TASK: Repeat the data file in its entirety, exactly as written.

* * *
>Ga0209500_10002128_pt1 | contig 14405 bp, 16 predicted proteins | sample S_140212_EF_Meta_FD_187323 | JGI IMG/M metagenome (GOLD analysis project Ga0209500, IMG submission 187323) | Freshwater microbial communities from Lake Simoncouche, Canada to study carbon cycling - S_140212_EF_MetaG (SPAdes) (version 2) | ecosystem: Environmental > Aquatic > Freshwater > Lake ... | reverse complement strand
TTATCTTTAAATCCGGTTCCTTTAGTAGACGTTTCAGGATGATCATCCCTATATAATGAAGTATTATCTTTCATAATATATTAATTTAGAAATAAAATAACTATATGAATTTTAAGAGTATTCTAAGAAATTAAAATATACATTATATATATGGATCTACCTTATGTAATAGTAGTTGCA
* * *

>Ga0209500_10002128_pt1 | contig 14405 bp, 16 predicted proteins | sample S_140212_EF_Meta_FD_187323 | JGI IMG/M metagenome (GOLD analysis project Ga0209500, IMG submission 187323) | Freshwater microbial communities from Lake Simoncouche, Canada to study carbon cycling - S_140212_EF_MetaG (SPAdes) (version 2) | ecosystem: Environmental > Aquatic > Freshwater > Lake ... | reverse complement strand
TTATCTTTAAATCCGGTTCCTTTAGTAGACGTTTCAGGATGATCATCCCTATATAATGAAGTATTATCTTTCATAATATATTAATTTAGAAATAAAATAACTATATGAATTTTAAGAGTATTCTAAGAAATTAAAATATACATTATATATATGGATCTACCTTATGTAATAGTAGTTGCA